Another advantage to having stayed at the repair shop is that all the guys decided to give me backing-up-the-trailer lessons!  I have been pulling trailers since I was 11, if not earlier.  I had not however, since we started, backed up the fifth wheel!!  I knew the basics were the same as far as when you want your trailer to go one direction or the other and what way to turn the steering wheel and how to use the mirrors, but having the connection to the truck be several feet forward of a trailer hitch made it much different to turn!  If you don’t have someone to teach you, I would definitely recommend asking around for someone to teach you (in a large empty parking lot) or to attend a CDL class.  

I was originally planning on driving 4-5 hours a day and take my time, but with all the delays I didn’t have any extra time in order to meet up with friends in Lake Placid before they departed.  I ended up driving around 6 hours that first day (I didn’t get started until early afternoon) and stayed at Camp Lake Jasper RV Resort.  I got a great pull through site (even though I do know how to hook / unhook the truck and trailer) and hooked up the electric and water for the night.  I was very proud of myself until the following evening after arriving at Eric’s parents house in Pennsylvania to discover that when I had hooked up the water to fill the tank, I had forgotten to flip the lever that allows the water in!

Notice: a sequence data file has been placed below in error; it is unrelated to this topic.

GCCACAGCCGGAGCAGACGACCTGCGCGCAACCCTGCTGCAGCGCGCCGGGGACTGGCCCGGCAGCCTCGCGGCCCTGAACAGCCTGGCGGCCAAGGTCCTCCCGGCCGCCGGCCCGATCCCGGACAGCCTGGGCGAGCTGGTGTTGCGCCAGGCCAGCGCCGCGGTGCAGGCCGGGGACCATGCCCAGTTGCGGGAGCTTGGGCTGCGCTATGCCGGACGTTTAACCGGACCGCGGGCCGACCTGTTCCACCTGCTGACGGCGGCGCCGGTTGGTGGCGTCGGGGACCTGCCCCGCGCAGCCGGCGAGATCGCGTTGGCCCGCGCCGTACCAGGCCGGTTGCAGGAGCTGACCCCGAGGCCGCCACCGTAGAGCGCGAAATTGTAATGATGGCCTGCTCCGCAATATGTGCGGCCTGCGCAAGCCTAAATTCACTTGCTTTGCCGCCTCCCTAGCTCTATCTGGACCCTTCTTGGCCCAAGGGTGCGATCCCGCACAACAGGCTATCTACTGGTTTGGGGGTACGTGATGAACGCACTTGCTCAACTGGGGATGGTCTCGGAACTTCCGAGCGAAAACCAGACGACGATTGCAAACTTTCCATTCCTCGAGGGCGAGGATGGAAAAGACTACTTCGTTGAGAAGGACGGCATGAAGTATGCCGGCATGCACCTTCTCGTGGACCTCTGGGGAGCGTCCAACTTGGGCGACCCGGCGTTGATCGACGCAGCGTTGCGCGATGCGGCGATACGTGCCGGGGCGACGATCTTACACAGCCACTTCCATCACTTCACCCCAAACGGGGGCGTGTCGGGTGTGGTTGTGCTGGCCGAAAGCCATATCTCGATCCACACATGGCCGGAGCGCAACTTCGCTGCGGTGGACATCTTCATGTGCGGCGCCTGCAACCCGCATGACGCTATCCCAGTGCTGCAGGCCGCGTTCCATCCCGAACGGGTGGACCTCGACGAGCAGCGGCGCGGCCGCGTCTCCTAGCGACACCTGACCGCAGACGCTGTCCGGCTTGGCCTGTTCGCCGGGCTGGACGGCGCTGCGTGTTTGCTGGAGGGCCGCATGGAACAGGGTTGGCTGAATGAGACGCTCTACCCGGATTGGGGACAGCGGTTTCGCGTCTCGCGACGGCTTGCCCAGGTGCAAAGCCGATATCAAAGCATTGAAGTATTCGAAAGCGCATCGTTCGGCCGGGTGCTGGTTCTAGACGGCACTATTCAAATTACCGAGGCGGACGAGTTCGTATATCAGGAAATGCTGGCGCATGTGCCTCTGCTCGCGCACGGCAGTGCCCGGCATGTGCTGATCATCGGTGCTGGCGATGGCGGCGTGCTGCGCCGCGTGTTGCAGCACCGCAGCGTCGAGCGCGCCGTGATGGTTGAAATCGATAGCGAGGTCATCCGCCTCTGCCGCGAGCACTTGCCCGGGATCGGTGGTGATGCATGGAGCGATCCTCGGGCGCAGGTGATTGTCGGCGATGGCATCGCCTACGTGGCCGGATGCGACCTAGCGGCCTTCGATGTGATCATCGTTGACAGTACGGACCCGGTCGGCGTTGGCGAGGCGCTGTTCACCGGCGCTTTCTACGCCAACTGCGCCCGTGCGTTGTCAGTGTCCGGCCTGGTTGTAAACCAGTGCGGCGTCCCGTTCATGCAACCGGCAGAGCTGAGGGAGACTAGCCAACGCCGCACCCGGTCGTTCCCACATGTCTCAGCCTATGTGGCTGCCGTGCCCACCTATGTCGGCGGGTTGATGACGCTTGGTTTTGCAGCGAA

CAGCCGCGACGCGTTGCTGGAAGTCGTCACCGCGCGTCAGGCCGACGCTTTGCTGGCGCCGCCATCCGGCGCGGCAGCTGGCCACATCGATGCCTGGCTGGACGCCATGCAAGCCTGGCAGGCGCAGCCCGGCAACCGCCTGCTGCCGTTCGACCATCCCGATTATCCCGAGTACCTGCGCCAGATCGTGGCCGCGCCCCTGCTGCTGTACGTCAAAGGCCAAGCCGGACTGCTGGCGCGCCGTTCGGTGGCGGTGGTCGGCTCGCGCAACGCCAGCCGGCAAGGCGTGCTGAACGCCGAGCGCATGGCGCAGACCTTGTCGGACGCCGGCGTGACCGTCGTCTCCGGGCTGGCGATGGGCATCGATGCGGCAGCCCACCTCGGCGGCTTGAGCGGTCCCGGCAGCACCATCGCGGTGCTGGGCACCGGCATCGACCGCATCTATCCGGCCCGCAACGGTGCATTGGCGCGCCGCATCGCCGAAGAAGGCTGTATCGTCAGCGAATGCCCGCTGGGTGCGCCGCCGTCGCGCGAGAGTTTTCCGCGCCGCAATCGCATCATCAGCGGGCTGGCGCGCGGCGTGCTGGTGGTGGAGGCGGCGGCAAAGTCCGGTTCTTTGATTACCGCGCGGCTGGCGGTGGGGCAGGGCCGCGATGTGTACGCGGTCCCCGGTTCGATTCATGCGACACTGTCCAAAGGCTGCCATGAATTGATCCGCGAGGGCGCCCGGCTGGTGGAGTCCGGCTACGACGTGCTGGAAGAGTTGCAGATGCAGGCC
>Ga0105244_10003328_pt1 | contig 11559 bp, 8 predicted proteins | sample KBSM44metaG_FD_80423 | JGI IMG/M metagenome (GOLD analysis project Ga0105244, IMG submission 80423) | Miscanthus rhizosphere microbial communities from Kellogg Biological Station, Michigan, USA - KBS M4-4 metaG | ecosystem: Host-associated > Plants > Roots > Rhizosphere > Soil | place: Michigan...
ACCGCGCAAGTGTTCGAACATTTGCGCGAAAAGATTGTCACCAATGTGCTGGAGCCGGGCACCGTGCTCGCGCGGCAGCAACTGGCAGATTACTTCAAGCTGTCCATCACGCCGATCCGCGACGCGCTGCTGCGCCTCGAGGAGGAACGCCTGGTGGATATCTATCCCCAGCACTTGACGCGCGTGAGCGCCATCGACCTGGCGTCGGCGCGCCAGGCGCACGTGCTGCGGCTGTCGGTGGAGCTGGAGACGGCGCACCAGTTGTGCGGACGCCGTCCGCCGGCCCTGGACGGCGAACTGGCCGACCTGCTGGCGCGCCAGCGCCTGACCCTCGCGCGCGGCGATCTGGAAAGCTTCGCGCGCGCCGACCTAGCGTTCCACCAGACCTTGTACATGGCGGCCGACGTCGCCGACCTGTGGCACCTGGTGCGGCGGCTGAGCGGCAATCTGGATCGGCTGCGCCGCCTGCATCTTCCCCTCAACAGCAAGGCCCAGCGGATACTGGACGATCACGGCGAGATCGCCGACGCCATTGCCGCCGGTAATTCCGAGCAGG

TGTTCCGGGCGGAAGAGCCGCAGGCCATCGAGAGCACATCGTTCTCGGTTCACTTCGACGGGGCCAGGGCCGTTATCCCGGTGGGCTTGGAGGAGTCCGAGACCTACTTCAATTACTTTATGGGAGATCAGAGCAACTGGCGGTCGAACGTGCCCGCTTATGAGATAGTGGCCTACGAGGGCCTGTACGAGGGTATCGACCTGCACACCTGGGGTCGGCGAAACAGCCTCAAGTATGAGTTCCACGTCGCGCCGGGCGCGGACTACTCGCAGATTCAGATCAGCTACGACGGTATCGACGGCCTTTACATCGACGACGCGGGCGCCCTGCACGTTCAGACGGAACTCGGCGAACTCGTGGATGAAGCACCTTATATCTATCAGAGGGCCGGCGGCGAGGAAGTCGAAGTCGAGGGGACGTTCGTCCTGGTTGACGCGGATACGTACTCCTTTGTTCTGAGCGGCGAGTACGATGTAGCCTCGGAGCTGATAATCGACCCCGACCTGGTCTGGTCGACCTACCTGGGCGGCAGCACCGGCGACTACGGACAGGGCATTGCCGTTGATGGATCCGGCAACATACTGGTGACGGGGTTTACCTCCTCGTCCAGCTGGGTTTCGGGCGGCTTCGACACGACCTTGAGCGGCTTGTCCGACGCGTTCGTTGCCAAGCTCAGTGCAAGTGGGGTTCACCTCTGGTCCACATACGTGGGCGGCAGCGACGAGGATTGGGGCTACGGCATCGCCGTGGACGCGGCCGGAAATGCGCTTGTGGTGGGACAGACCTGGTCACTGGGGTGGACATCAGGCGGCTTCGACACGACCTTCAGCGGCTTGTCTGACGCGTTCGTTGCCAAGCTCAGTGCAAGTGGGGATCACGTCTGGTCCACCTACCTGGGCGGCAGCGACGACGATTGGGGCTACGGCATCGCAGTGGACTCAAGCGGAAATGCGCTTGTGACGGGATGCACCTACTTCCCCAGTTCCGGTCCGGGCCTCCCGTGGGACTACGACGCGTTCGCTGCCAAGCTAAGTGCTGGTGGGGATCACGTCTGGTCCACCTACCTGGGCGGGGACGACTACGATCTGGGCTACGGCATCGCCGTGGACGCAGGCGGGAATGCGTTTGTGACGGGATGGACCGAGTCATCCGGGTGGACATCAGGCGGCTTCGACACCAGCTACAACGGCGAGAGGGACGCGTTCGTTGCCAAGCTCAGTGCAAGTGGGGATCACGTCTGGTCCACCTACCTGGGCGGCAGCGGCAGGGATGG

In all, I am very glad that I did the trip.  I learned a few new things and I gained a ton of confidence.  There just is no substitute to just doing it solo!  I know that  Eric and I won’t always be together as we have some individual adventures planned in the future, and as my parents taught me from a very young age – it’s always important to know how to take care of yourself and to show courage when you are unsure or scared.

Did we get it right? Do you have experience or knowledge about this post? Please make yourself heard! Comment below and we will respond as soon as possible. As always, thanks for following us! Disclaimer: We are not paid writers. We write for enjoyment and to share information about our travels with our families, friends, and our followers. The information that we provide is based on our experiences with the products, services, etc, that we write about. It is 100% non-biased!

Thursday, September 29, 2016

RV Full-Time Living: How to Save Money!